The highest priority for Virgilio Barco was to have a government formed entirely from his own Liberal Party, with the minority Conservatives relegated to the position of "loyal opposition." During the 1986 presidential campaign Barco had called for a "program- government," although it was far from clear how he could have a government consisting of only his party because Article 120 of the constitution required that the president give "adequate and equitable" participation to the party that came in second in the election. After the election he promised to follow that article, "paying attention to the political realities of the circumstances." At the same time, the leader of the Conservative Party, Misael Pastrana Borrero, proposed that his party enter into "thoughtful opposition." However, there would be bipartisan agreements on "themes of national interest" such as the guerrilla war, the drug traffic, the election of mayors, and a "statute of opposition."1 Barco later followed the letter of Article 120, offering three cabinet positions to the Conservatives. The positions were declined and a one-party government existed for the first time since that of Laureano Gómez ( 1950- 1953).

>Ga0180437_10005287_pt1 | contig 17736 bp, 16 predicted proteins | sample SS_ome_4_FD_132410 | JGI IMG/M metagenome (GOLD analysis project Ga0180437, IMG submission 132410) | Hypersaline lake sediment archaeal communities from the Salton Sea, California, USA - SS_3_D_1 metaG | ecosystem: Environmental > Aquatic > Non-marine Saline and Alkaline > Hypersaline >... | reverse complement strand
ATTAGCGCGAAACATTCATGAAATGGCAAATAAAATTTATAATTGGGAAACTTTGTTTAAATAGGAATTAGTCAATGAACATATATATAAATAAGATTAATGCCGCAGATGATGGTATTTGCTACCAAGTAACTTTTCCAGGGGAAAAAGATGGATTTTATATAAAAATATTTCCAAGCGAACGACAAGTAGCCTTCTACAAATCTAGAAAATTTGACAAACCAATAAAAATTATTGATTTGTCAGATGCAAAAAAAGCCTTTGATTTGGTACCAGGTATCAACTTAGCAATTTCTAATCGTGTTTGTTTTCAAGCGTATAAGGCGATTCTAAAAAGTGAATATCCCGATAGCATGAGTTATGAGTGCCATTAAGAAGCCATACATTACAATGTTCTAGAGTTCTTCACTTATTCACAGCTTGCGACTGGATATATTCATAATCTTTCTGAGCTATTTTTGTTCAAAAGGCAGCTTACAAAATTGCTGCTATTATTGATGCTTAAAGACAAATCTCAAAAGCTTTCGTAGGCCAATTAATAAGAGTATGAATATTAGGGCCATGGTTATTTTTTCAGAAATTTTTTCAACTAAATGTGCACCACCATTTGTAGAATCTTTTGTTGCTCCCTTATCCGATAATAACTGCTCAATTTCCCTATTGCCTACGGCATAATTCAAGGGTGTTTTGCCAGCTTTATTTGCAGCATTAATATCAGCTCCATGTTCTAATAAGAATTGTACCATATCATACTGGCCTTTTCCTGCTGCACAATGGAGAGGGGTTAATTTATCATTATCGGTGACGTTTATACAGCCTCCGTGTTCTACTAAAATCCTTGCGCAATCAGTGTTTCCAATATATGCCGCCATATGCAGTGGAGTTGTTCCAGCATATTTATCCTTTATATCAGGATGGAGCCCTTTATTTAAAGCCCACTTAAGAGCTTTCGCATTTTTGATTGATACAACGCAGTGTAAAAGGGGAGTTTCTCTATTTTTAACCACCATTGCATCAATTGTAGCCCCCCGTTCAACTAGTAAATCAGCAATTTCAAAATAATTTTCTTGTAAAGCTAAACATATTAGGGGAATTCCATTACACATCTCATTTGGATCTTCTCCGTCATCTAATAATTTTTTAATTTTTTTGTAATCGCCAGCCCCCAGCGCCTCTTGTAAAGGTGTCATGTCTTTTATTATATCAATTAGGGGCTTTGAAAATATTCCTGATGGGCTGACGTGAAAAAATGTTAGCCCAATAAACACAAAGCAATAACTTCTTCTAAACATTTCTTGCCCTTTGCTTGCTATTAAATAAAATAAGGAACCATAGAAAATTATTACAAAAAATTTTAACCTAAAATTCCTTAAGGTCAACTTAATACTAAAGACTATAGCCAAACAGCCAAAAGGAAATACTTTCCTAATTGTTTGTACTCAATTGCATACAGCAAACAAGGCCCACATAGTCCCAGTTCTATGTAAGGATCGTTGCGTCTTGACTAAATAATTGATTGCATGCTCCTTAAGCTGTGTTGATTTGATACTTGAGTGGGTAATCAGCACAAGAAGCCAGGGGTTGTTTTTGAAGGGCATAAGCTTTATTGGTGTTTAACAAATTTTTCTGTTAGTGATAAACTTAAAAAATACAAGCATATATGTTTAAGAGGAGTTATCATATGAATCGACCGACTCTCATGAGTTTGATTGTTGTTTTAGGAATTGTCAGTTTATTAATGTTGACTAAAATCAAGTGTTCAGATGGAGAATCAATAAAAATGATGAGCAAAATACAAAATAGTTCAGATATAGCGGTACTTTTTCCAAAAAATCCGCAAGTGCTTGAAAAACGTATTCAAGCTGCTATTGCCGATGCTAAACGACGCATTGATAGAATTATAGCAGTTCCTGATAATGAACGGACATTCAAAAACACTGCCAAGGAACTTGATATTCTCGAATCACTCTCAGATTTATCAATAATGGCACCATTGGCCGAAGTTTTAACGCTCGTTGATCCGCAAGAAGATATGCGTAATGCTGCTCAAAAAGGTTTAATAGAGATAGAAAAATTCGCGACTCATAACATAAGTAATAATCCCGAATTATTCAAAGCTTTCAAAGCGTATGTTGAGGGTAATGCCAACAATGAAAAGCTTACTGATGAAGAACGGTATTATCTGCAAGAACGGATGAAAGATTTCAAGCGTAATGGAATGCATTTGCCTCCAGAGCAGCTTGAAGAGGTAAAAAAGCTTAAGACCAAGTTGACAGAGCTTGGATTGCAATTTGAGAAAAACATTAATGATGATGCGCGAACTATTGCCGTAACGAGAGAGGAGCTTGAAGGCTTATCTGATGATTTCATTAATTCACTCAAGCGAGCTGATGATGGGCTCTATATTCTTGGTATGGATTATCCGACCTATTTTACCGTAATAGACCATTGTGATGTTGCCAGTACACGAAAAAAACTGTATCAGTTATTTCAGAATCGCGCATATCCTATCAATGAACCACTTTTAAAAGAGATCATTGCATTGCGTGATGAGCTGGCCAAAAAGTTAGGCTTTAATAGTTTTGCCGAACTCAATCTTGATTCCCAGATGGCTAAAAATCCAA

By erasing the final bit of constitutionally mandated coalition government from the National Front, Barco attempted to open up the government so groups like the guerrillas would enter politics instead of combat. Mario Latorre, member of the circle around Barco popularly called El Sanedrín (the Sanhedrin) suggested that the moment of truth had arrived: "When did Colombia get so screwed up? If the country does not take advantage of the opportunity that it has, if the Liberal party or the Conservatives, or those of the UP [ Unión Patriótical, do not